Author of Harry Potter continues to cast a spell on readers despite mundane settingby Cassie Lowery, ’13
In her latest book, The Casual Vacancy, J.K. Rowling once again shines in her mastery of storytelling and the depth and believability of her characters. This time however, the magic which filled the pages of the Harry Potter series that launched her to fame is replaced with the dirty secrets of the townspeople of Pagford. This small English town has a pristine veneer where everyone knows everything about each other, or so they think. Here, politics run rampant, and most everyone has something they’re trying to hide. This is no fantasy, and there are no fairy tale endings.
The book starts when councilman Barry Fairbrother dies unexpectedly, leaving the city council with what is defined as a “casual vacancy.” The citizens of Pagford are immediately in an uproar, and a vicious campaign for the empty seat soon follows, with plenty of whispers, secrets, lies and surprises to keep the reader interested.
Though politics surround the story, many other modern and dark social issues bubble to the surface, making its adult marketing no surprise. It may come as a shock to some to think of the author who created Harry Potter writing about drug abuse and rape, but nonetheless it is an exciting change to see Rowling branch out and test her pen in another genre. The witches and wizards are gone, and left in their places is a shockingly real depiction of town life. The setting may be different, but the skill and artistry Rowling’s readers have come to expect from her remains. Her ability to tell a story, describe a place more vividly than a photo album and tackle the many difficult themes and conflicts in the contemporary world through literature permeates her latest work in a way which will satisfy even the highest expectations.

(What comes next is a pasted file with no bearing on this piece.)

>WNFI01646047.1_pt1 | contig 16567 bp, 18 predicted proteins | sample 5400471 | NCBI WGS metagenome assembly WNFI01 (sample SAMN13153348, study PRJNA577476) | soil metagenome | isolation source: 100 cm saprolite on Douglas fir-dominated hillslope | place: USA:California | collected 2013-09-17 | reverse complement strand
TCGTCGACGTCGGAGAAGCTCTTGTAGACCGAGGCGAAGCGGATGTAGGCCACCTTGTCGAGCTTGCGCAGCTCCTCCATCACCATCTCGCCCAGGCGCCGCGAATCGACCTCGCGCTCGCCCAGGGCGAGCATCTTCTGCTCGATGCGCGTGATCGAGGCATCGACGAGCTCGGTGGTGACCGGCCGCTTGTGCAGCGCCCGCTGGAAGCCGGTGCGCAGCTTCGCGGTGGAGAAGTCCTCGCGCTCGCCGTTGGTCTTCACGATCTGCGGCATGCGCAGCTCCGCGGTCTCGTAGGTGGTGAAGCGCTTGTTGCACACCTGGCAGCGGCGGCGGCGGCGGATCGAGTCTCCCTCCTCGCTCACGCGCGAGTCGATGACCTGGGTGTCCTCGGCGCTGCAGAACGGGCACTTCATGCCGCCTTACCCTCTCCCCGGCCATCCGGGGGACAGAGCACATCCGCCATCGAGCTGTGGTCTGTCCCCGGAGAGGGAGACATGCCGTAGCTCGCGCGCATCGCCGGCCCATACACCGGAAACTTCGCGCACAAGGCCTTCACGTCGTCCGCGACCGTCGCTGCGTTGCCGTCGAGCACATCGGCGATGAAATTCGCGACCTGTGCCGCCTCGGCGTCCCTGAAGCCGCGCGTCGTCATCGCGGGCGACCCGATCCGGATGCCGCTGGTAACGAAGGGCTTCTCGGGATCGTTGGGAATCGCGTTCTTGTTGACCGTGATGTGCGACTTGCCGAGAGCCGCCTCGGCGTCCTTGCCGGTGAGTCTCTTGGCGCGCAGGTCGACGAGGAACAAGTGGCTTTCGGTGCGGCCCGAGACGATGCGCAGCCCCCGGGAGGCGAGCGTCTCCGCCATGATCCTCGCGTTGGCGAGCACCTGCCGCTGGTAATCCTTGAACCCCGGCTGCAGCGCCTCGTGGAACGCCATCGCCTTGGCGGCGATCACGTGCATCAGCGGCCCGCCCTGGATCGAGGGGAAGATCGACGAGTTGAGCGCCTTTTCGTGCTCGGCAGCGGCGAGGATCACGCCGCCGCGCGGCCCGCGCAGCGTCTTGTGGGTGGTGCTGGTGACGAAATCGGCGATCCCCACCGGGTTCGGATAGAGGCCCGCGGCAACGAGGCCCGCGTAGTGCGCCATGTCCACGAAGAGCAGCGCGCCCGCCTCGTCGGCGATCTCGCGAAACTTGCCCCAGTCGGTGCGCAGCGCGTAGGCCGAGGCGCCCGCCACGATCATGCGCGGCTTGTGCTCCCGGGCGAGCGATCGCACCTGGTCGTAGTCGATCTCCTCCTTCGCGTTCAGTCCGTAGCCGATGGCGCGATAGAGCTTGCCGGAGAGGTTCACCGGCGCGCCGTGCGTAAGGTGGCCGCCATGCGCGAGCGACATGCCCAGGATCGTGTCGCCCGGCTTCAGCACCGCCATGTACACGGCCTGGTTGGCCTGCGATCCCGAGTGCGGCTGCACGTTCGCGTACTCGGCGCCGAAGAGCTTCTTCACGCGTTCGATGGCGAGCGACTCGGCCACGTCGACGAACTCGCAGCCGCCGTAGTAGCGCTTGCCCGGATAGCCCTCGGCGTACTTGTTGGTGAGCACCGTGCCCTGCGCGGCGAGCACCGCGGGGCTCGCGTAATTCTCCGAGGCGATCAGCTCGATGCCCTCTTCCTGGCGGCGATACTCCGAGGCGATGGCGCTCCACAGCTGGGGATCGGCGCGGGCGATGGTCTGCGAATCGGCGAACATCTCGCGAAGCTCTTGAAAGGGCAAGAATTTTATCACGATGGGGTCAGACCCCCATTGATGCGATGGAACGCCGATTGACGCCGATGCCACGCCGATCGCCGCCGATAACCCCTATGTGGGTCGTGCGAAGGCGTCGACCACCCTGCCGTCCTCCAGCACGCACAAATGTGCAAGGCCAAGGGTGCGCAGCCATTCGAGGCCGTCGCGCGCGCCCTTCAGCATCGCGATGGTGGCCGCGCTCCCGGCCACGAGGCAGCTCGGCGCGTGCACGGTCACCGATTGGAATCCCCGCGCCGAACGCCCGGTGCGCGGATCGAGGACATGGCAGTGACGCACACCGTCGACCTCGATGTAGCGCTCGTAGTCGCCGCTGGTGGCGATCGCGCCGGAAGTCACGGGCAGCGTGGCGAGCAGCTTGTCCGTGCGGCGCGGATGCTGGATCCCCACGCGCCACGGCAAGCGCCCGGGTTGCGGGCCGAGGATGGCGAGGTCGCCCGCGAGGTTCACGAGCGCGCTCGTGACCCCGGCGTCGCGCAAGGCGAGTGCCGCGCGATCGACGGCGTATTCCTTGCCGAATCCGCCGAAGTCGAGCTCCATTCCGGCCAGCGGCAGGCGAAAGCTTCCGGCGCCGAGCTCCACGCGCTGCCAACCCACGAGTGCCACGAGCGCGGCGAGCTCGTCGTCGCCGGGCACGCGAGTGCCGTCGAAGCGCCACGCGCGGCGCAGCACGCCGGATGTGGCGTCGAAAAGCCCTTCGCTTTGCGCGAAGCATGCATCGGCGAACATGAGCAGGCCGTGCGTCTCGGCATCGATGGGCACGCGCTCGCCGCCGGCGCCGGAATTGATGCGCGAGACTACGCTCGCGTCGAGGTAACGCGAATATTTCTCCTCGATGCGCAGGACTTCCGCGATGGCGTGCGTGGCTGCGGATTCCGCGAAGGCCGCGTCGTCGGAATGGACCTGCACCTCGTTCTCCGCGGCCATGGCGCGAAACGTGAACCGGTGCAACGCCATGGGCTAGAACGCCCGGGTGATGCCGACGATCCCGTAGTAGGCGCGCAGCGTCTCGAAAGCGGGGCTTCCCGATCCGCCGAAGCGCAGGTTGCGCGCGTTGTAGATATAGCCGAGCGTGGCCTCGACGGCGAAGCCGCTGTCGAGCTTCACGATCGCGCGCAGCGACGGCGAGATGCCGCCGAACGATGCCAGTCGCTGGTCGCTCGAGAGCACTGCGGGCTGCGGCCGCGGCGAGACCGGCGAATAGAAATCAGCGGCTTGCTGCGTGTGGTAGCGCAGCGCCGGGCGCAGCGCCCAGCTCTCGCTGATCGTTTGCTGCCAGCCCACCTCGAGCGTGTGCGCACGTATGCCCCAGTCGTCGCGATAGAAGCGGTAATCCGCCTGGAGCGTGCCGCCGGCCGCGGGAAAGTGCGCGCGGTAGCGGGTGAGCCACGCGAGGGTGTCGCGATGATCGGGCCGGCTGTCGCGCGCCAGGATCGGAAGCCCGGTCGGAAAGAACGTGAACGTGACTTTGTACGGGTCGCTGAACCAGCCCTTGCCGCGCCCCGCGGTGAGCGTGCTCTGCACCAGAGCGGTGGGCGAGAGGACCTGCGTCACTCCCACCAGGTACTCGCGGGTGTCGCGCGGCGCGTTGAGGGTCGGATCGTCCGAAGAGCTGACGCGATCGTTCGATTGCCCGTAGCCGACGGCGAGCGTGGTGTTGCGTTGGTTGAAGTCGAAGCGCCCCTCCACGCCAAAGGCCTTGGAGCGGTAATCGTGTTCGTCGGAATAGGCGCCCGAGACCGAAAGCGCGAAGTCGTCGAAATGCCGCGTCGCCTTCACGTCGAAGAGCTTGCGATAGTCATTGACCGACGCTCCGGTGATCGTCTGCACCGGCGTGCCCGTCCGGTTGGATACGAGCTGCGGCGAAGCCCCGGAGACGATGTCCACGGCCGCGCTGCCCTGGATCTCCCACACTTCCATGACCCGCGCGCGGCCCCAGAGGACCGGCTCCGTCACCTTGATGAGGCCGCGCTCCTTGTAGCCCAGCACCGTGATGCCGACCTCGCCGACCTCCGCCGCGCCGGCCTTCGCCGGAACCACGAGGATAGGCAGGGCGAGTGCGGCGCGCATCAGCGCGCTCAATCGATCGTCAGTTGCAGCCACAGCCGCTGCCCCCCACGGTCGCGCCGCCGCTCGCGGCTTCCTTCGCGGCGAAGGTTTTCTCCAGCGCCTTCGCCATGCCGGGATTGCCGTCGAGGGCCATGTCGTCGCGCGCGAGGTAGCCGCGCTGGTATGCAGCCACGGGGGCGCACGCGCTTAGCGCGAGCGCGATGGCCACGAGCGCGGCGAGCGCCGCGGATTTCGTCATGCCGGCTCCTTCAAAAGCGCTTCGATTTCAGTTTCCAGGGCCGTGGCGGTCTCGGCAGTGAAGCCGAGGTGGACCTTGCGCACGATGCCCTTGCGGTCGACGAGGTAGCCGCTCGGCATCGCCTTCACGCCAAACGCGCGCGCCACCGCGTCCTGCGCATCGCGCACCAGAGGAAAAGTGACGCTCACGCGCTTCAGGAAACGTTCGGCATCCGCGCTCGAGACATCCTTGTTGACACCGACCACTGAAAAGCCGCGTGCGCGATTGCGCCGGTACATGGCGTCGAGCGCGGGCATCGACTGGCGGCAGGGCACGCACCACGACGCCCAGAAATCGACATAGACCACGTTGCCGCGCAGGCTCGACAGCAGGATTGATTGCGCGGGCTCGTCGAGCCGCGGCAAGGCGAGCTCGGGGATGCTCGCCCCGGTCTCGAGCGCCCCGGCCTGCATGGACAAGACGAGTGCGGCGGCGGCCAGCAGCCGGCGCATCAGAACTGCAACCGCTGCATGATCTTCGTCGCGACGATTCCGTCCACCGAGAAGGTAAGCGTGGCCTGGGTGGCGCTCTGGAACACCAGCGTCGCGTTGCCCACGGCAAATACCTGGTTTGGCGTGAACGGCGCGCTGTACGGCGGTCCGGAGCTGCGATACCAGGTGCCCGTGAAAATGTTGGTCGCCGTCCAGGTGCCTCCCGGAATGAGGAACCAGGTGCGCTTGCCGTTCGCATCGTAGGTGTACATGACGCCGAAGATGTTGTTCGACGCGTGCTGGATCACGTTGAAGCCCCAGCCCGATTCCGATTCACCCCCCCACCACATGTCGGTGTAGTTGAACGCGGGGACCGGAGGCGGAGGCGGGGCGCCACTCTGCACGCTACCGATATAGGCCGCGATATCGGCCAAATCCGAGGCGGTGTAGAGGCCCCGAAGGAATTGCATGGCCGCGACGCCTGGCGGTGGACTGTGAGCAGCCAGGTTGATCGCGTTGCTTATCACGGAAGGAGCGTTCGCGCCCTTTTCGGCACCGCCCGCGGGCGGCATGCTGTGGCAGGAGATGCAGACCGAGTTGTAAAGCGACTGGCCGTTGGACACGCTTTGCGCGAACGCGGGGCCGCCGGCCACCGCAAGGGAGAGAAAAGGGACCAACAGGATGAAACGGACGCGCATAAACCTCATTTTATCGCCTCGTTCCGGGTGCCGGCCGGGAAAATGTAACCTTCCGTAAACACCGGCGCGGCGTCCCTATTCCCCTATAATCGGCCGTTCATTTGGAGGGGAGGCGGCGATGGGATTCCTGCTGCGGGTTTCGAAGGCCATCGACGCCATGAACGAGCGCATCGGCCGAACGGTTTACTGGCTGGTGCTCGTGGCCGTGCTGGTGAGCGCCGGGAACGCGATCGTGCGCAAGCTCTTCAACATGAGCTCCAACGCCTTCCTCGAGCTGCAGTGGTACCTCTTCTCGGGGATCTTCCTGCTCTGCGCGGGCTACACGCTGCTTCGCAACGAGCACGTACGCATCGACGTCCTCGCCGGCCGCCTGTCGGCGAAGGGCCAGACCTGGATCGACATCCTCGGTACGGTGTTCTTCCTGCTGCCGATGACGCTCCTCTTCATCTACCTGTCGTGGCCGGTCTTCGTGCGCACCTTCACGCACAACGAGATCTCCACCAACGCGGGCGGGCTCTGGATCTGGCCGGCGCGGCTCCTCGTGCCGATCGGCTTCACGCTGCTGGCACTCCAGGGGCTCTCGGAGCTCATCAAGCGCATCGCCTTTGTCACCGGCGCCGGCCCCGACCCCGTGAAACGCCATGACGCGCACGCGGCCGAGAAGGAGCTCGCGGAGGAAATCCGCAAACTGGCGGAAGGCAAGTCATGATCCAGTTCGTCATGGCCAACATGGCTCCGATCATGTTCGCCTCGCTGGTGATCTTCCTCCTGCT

One of the most remarkable aspects of the book is the effortlessness with which Rowling switches from character to character even within the same scene, giving the reader access to multiple viewpoints throughout the book. To add to this achievement, the book is told from the perspective of nearly 20 characters who are fully developed with their own distinctive voices and personalities. Rowling enables her readers to crawl into the minds of everyone present in a given moment, allowing for a unique experience wherein the reader becomes privileged to all sides of the story. Yet, while they all have their own separate concerns, secrets and worries, each of the individual plot lines eventually come together seamlessly.
If the novel has a flaw, it would be its slow and seemingly arduous start, as this is certainly not a book in which the action begins on the first page. Rather, this is a novel which builds slowly as Rowling develops her numerous characters. The story’s pace eventually picks up as chaos ensues when the world comes crashing down around her characters who have tried so hard to hide themselves from the truth. At this point, the book takes off and doesn’t look back while carrying its readers through an emotional ride full of twists and turns.
Deeply poignant, comedic, thought-provoking and ironic, The Casual Vacancy has the ability to make readers laugh, cry and reflect. The ending is almost Hemingway-esque in its blunt and powerfully-moving brevity. The haunting and ugly truth of which Rowling writes is sure to stick with readers long after the final page is turned.
Photo illustration by Cassie Lowery